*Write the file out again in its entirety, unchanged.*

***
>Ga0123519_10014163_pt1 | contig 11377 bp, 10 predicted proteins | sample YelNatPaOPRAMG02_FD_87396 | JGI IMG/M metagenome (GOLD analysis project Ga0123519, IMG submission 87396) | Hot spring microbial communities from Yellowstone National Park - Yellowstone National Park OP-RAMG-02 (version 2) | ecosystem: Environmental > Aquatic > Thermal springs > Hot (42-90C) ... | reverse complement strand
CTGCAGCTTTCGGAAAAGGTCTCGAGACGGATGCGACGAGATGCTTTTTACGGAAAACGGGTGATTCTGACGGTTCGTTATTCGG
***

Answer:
>Ga0123519_10014163_pt1 | contig 11377 bp, 10 predicted proteins | sample YelNatPaOPRAMG02_FD_87396 | JGI IMG/M metagenome (GOLD analysis project Ga0123519, IMG submission 87396) | Hot spring microbial communities from Yellowstone National Park - Yellowstone National Park OP-RAMG-02 (version 2) | ecosystem: Environmental > Aquatic > Thermal springs > Hot (42-90C) ... | reverse complement strand
CTGCAGCTTTCGGAAAAGGTCTCGAGACGGATGCGACGAGATGCTTTTTACGGAAAACGGGTGATTCTGACGGTTCGTTATTCGG